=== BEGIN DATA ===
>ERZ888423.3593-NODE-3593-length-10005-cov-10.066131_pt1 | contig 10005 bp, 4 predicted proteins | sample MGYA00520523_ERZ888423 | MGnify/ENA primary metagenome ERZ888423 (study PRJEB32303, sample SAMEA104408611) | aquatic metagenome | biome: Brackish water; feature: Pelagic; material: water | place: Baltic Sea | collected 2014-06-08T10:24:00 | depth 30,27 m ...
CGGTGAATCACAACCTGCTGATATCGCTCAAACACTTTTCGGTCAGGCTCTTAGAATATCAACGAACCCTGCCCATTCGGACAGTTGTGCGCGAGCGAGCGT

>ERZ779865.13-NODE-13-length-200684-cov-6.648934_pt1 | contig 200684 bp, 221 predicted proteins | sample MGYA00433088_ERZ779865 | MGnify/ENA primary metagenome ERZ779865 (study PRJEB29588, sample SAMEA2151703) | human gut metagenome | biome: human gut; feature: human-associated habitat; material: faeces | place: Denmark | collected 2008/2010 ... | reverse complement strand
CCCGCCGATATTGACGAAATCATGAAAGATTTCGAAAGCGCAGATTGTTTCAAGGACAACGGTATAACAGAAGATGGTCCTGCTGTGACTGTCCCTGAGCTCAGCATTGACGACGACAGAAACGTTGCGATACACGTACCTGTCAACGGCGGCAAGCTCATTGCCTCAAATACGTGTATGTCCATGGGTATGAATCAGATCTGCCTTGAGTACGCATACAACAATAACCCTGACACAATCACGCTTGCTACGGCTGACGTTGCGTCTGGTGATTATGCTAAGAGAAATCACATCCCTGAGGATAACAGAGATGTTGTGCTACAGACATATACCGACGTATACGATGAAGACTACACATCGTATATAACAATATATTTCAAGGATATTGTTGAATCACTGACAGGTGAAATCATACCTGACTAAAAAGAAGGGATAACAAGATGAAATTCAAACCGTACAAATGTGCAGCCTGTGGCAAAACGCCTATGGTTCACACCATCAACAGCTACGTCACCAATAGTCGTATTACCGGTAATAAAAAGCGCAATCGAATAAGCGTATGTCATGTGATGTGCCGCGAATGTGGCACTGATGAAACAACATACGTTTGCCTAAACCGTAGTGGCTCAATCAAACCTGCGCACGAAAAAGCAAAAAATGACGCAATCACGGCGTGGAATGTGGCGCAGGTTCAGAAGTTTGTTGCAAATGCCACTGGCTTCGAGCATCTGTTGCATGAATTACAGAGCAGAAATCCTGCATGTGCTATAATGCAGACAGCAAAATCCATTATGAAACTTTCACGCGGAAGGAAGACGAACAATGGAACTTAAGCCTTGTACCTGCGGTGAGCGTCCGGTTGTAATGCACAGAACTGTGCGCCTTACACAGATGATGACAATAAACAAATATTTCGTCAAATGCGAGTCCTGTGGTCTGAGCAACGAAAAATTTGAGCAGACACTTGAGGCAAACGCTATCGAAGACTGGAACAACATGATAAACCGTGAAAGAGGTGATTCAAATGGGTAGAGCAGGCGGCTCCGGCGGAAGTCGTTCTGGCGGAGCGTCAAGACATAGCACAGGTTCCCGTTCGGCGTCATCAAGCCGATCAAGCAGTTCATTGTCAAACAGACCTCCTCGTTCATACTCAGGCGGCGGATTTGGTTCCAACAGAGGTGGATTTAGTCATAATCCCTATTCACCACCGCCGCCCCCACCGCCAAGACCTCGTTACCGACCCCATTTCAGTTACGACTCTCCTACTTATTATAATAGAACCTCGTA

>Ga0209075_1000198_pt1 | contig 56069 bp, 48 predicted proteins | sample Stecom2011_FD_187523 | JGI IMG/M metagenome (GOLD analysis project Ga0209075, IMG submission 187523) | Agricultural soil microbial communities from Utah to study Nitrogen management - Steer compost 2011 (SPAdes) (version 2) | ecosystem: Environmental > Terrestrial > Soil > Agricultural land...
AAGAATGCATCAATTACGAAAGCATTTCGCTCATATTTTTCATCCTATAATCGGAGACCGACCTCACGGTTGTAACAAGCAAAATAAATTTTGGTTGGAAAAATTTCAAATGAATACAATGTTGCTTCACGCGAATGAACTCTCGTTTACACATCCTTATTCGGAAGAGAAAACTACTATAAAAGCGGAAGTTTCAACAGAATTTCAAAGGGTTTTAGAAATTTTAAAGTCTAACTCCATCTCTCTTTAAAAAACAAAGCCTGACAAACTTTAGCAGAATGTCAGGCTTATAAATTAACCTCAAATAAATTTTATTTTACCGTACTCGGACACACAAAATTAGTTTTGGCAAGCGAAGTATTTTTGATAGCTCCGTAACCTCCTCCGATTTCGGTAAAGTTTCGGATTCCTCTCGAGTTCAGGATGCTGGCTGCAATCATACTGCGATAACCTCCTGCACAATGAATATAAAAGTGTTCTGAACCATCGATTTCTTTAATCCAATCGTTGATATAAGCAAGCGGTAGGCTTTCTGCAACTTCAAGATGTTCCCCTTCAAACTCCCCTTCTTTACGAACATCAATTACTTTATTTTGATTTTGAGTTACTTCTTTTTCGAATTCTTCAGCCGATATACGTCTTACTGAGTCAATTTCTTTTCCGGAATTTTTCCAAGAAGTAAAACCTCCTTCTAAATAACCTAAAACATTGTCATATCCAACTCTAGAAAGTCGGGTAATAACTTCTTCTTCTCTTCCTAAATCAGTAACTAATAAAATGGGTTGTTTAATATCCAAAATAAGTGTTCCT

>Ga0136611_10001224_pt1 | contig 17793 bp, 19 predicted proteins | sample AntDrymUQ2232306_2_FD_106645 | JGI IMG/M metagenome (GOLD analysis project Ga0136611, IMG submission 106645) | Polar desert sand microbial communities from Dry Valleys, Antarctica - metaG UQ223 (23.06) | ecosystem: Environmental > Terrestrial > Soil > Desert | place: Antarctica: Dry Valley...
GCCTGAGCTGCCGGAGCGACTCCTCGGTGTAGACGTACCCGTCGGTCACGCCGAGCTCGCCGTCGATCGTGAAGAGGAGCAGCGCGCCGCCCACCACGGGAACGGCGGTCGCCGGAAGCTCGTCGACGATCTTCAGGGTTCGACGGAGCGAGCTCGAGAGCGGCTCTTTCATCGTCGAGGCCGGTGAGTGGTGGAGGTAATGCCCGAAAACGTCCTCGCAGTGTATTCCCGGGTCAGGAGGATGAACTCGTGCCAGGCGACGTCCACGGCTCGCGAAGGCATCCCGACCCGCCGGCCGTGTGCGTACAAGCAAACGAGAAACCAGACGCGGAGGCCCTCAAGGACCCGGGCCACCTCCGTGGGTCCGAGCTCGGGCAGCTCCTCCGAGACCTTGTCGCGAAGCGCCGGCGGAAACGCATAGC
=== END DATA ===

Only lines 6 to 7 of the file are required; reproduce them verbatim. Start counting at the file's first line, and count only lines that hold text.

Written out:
AAGAATGCATCAATTACGAAAGCATTTCGCTCATATTTTTCATCCTATAATCGGAGACCGACCTCACGGTTGTAACAAGCAAAATAAATTTTGGTTGGAAAAATTTCAAATGAATACAATGTTGCTTCACGCGAATGAACTCTCGTTTACACATCCTTATTCGGAAGAGAAAACTACTATAAAAGCGGAAGTTTCAACAGAATTTCAAAGGGTTTTAGAAATTTTAAAGTCTAACTCCATCTCTCTTTAAAAAACAAAGCCTGACAAACTTTAGCAGAATGTCAGGCTTATAAATTAACCTCAAATAAATTTTATTTTACCGTACTCGGACACACAAAATTAGTTTTGGCAAGCGAAGTATTTTTGATAGCTCCGTAACCTCCTCCGATTTCGGTAAAGTTTCGGATTCCTCTCGAGTTCAGGATGCTGGCTGCAATCATACTGCGATAACCTCCTGCACAATGAATATAAAAGTGTTCTGAACCATCGATTTCTTTAATCCAATCGTTGATATAAGCAAGCGGTAGGCTTTCTGCAACTTCAAGATGTTCCCCTTCAAACTCCCCTTCTTTACGAACATCAATTACTTTATTTTGATTTTGAGTTACTTCTTTTTCGAATTCTTCAGCCGATATACGTCTTACTGAGTCAATTTCTTTTCCGGAATTTTTCCAAGAAGTAAAACCTCCTTCTAAATAACCTAAAACATTGTCATATCCAACTCTAGAAAGTCGGGTAATAACTTCTTCTTCTCTTCCTAAATCAGTAACTAATAAAATGGGTTGTTTAATATCCAAAATAAGTGTTCCT

>Ga0136611_10001224_pt1 | contig 17793 bp, 19 predicted proteins | sample AntDrymUQ2232306_2_FD_106645 | JGI IMG/M metagenome (GOLD analysis project Ga0136611, IMG submission 106645) | Polar desert sand microbial communities from Dry Valleys, Antarctica - metaG UQ223 (23.06) | ecosystem: Environmental > Terrestrial > Soil > Desert | place: Antarctica: Dry Valley...